Fiddle festival passes on tradition

The John Arcand Fiddle Fest is an event that doesn’t play second fiddle. As one of the last surviving fiddle festival in western Canada, the event draws fiddlers from across western Canada, Ontario and even the U.S.

John Arcand – known as the Master of the Métis Fiddle – started the event in 1998 because he had a dream to give something back and wanted to see the music of the fiddle preserved and the traditions continue. What began as a fiddle contest has grown into a four-day celebration of culture, music and dance, featuring two full days of workshops.

The event is hosted every August by John and his wife Vicki at their acreage south of Saskatoon called Windy Acres. They offer their hay field as a campground.

“It was John’s dream to found a festival that celebrated fiddle music and dance, was affordable and would pass on traditions to younger generations,” Vicki said. “The growth and the journey to get to where we are now have just been phenomenal.”

The event has a lot to offer participants, including over 100 free workshops in fiddle, guitar, jigging and square dancing. It’s also home to one of the largest fiddle contests in Canada.

There are evening concerts on Thursday, Friday and Saturday and Old Time dances on Friday and Saturday. Visitors can enjoy mainstage entertainment every afternoon. There’s a children’s activity area and a Métis Cultural Camp with traditional workshops in finger weaving, beading, storytelling, dancing and more.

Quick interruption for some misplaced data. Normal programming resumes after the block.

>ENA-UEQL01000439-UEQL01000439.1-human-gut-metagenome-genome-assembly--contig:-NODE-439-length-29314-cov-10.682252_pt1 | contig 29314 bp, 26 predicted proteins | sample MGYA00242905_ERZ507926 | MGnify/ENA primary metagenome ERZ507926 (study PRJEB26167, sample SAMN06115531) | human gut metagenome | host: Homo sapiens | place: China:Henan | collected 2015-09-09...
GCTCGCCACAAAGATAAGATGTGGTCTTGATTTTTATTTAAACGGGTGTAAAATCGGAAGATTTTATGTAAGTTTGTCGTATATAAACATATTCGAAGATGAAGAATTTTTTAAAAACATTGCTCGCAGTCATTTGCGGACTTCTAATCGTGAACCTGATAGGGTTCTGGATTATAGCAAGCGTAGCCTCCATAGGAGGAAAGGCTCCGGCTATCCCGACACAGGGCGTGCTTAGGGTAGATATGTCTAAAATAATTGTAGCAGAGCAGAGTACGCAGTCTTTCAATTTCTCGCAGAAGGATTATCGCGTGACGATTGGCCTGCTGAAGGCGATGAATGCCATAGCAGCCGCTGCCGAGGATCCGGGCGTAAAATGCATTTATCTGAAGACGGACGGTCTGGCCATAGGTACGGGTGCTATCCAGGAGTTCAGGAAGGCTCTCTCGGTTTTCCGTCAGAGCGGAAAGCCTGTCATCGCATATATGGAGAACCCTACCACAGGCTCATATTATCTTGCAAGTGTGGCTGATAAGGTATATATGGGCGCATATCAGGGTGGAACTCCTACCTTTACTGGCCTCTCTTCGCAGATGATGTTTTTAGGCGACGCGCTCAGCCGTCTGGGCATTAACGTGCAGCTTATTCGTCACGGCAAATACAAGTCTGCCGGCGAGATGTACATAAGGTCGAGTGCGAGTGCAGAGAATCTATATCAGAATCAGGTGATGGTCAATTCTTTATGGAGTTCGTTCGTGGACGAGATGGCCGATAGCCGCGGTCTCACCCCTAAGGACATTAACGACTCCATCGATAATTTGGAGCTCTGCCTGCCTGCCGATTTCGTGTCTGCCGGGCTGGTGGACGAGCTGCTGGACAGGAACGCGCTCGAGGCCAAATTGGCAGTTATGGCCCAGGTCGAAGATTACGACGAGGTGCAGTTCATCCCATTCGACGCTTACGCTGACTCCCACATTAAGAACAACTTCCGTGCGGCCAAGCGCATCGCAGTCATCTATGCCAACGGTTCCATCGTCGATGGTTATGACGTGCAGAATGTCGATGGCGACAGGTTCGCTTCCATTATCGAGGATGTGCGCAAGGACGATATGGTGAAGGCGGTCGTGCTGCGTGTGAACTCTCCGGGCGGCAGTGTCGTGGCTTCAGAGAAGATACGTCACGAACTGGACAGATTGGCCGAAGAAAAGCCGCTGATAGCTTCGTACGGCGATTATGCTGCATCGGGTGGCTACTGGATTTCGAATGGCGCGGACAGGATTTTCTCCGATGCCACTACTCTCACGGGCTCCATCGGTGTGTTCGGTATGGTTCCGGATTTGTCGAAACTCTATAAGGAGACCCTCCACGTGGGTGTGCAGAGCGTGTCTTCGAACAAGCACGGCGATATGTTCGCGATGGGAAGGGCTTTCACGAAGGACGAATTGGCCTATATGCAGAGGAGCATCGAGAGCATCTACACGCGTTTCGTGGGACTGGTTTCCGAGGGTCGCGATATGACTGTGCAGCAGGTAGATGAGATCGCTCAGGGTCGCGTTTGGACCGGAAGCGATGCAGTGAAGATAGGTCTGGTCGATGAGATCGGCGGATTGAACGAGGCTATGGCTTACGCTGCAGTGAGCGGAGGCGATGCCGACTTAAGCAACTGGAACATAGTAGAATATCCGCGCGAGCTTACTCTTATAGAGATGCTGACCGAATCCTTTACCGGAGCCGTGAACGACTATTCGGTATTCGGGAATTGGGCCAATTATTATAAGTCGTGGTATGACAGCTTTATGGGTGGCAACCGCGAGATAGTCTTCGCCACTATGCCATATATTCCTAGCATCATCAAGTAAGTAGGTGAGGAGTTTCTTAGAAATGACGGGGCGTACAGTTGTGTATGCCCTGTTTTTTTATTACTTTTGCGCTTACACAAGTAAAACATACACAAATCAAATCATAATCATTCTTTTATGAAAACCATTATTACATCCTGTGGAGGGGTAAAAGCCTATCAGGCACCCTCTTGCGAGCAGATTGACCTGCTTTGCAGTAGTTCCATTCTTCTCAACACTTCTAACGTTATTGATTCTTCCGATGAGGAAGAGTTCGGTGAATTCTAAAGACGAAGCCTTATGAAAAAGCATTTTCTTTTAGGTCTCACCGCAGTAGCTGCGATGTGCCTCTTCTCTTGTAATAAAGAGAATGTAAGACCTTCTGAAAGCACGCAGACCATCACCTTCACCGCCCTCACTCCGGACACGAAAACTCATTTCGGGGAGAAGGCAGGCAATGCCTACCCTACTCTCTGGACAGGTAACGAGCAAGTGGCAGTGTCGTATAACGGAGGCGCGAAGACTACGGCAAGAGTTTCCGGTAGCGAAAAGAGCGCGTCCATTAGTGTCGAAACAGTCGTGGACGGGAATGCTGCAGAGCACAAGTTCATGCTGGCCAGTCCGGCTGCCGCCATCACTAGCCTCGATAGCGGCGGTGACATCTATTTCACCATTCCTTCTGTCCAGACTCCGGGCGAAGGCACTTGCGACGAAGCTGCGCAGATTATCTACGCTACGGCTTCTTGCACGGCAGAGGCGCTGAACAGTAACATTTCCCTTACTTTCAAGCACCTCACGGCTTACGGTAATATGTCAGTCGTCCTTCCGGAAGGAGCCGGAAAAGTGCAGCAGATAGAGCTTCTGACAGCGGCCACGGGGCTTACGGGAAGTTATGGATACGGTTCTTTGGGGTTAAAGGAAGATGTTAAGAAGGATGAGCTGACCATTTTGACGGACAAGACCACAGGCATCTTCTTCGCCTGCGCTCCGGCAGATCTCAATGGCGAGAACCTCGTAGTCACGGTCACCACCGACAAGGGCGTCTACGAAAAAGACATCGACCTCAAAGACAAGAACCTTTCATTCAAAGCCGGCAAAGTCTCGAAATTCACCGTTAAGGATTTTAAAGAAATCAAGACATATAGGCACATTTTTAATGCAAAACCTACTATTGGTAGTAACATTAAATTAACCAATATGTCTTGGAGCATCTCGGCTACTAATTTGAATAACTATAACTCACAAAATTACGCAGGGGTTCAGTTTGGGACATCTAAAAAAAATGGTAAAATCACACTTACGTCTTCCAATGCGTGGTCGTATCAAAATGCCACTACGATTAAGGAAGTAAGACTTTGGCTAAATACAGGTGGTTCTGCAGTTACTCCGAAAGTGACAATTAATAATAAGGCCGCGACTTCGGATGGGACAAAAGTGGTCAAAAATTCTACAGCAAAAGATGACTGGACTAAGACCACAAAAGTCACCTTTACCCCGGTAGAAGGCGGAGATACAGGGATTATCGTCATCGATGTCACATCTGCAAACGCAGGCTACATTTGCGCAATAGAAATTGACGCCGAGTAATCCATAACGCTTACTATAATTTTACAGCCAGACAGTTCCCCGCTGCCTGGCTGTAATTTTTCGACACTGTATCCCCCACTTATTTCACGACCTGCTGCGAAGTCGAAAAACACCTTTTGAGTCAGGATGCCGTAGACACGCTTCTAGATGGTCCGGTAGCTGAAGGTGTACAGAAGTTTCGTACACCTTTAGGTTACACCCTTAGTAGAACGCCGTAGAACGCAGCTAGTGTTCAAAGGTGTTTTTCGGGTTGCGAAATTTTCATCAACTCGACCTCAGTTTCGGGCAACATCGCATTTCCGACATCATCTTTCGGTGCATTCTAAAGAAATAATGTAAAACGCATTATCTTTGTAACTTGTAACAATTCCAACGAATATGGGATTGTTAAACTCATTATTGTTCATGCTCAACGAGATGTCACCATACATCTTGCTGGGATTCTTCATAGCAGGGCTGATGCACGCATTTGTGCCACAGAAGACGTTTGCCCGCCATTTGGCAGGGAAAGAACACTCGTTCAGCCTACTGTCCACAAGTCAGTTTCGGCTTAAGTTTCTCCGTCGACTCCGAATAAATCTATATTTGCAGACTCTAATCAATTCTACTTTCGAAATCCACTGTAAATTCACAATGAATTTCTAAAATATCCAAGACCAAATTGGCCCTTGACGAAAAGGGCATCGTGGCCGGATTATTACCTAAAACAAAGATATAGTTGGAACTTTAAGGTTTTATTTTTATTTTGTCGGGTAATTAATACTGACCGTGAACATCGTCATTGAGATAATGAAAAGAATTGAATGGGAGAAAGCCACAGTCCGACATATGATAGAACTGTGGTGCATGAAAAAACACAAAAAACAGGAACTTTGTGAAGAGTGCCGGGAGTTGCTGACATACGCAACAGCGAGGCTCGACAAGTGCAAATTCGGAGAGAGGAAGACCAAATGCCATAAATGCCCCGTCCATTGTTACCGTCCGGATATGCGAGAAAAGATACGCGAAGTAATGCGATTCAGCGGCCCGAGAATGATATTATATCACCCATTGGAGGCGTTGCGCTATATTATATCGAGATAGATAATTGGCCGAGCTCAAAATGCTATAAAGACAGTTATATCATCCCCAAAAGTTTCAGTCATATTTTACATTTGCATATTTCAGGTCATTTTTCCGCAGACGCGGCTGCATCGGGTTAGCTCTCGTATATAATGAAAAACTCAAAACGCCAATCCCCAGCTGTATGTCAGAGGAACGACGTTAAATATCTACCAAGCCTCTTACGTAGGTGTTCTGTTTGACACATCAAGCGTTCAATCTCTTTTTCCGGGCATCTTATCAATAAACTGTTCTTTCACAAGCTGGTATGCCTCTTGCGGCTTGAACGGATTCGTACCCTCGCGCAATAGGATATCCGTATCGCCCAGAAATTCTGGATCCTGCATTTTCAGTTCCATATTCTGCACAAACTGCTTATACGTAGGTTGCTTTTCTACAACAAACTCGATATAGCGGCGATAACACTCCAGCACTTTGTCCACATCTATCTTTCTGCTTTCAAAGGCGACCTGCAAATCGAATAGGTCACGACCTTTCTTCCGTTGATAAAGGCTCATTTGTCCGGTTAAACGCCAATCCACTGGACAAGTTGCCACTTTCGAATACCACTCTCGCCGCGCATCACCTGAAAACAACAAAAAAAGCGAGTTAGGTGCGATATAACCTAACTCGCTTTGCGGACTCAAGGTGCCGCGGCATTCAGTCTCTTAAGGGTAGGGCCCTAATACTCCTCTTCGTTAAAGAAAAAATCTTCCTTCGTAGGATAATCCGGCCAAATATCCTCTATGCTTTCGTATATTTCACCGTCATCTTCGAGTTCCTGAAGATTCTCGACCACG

“Fiddling has strong ties to Métis people. When John and I make presentations at schools, we tell them that Métis people came in the day of fur trades and pianos wouldn’t fit in the canoe,” Vicki said with a laugh. “They all learned to play the fiddle.”

Tristen Durocher, a 22-year-old from Buffalo Narrows, has attended the festival ever since he was nine years old. He had been gifted a fiddle from his grandma and, since he didn’t have anybody to teach him, his grandparents took him to the festival.

“I’ve really benefited from attending the festival because I’ve been exposed to different genres of fiddle music from instructors across Canada,” he said.  “It’s very beneficial to have a choice and find a style to gravitate toward.”

An added benefit of the event for Durocher has been the friendships.

“I’ve made a lot of friends with people who attend every year like me,” Durocher said. “I have a group of friends, about eight of us, and collectively we span from B.C. to Ontario. It’s obviously difficult for us to visit each other outside this event.”

The John Arcand Fiddle Fest is a registered charitable non-profit and several of the funding organizations that it applies to are supported by Saskatchewan Lotteries.

“The support is invaluable and we’re very thankful,” Vicki said. “Without the support of funders and sponsors, events like ours would not exist. I don’t think a lot of people know what goes in to putting on an event like this. It requires a lot and therefore funding support, especially from a provincial body, is extremely important.”

The John Arcand Fiddle Fest receives funding from SaskFestivals, which is administered by the Saskatchewan Arts Board, and supported by funding from SaskCulture through Saskatchewan Lotteries. Together, we are building a culturally vibrant Saskatchewan.  Culture Builds Community!  Learn more at www.saskculture.sk.ca.

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